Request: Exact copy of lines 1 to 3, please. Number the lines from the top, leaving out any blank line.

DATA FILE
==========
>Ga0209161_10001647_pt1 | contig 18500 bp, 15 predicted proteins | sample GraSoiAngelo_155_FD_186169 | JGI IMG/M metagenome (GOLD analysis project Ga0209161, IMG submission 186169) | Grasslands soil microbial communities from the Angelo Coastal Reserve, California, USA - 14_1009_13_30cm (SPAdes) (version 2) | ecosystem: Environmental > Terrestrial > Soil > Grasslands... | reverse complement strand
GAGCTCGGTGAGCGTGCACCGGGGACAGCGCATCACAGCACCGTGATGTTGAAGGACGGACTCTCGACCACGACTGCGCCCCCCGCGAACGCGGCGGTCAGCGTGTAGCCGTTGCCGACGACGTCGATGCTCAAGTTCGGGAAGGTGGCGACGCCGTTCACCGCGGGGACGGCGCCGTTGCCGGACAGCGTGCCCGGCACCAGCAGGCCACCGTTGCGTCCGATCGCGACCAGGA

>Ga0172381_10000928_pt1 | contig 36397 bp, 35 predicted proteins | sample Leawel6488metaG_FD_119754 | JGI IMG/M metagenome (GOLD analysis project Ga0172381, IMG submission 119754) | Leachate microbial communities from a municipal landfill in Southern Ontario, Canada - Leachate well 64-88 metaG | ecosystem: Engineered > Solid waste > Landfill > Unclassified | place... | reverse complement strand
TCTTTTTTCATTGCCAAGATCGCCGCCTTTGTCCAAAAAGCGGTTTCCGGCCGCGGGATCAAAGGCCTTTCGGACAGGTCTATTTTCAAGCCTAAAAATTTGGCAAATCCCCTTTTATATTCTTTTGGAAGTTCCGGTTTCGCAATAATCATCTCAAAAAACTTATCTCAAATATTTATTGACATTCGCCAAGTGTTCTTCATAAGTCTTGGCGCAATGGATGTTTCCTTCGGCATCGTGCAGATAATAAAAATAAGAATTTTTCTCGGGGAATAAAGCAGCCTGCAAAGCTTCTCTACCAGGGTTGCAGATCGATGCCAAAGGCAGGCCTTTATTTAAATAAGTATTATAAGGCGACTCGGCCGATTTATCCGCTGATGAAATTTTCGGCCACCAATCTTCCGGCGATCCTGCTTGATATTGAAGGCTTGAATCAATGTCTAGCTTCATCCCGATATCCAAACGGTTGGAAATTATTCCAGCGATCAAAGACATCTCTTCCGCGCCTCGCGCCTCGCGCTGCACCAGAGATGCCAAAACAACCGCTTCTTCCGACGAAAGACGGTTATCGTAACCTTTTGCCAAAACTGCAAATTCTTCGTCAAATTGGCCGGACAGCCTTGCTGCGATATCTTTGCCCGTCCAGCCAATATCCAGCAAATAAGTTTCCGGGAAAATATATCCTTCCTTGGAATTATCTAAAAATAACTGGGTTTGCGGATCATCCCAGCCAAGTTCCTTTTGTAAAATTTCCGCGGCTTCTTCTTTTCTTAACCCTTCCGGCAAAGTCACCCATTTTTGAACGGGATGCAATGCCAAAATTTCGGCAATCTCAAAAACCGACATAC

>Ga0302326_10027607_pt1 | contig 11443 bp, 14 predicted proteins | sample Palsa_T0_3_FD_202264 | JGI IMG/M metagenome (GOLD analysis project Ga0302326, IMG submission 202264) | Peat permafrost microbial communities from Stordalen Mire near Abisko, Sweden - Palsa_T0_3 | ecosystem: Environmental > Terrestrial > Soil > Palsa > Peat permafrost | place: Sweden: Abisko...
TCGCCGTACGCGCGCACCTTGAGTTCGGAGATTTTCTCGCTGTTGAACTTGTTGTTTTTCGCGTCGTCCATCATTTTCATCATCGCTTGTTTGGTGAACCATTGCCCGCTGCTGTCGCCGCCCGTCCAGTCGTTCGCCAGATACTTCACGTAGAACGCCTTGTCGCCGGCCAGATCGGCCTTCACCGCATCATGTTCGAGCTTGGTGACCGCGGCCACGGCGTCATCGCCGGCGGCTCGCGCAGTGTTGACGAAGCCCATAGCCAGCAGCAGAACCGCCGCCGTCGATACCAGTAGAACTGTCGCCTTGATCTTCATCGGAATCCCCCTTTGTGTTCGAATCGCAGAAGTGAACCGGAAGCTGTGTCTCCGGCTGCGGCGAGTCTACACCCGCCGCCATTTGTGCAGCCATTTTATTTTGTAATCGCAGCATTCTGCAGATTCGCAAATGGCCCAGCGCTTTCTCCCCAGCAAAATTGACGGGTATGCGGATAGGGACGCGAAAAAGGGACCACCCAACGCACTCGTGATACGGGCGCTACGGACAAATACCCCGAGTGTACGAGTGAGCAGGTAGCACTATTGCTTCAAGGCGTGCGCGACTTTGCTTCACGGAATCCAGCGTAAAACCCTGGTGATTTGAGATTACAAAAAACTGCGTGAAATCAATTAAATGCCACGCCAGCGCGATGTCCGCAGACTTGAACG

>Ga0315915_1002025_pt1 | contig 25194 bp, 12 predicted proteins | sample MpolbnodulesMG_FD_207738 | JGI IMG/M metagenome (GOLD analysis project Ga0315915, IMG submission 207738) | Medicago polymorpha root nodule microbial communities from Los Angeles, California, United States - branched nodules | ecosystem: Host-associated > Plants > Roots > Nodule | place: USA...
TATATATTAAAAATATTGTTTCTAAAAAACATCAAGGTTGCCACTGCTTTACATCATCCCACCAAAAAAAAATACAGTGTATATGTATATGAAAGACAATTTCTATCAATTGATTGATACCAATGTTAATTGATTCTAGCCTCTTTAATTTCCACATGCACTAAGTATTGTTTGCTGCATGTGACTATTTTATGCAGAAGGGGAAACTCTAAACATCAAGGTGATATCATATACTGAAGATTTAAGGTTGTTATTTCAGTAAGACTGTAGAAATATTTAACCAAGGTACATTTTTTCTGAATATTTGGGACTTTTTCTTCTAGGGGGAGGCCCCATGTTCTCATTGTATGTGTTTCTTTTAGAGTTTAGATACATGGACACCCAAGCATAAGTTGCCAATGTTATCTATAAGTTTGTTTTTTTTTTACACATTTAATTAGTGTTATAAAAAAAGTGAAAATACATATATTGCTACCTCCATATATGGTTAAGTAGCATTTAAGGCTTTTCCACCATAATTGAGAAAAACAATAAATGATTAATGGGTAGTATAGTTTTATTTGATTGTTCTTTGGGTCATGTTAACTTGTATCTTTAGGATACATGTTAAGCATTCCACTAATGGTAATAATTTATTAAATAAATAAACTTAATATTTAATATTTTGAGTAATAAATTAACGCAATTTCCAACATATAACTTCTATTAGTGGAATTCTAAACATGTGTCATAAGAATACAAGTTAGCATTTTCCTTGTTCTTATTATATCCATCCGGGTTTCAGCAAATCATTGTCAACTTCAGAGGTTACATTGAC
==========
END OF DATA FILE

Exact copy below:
>Ga0209161_10001647_pt1 | contig 18500 bp, 15 predicted proteins | sample GraSoiAngelo_155_FD_186169 | JGI IMG/M metagenome (GOLD analysis project Ga0209161, IMG submission 186169) | Grasslands soil microbial communities from the Angelo Coastal Reserve, California, USA - 14_1009_13_30cm (SPAdes) (version 2) | ecosystem: Environmental > Terrestrial > Soil > Grasslands... | reverse complement strand
GAGCTCGGTGAGCGTGCACCGGGGACAGCGCATCACAGCACCGTGATGTTGAAGGACGGACTCTCGACCACGACTGCGCCCCCCGCGAACGCGGCGGTCAGCGTGTAGCCGTTGCCGACGACGTCGATGCTCAAGTTCGGGAAGGTGGCGACGCCGTTCACCGCGGGGACGGCGCCGTTGCCGGACAGCGTGCCCGGCACCAGCAGGCCACCGTTGCGTCCGATCGCGACCAGGA

>Ga0172381_10000928_pt1 | contig 36397 bp, 35 predicted proteins | sample Leawel6488metaG_FD_119754 | JGI IMG/M metagenome (GOLD analysis project Ga0172381, IMG submission 119754) | Leachate microbial communities from a municipal landfill in Southern Ontario, Canada - Leachate well 64-88 metaG | ecosystem: Engineered > Solid waste > Landfill > Unclassified | place... | reverse complement strand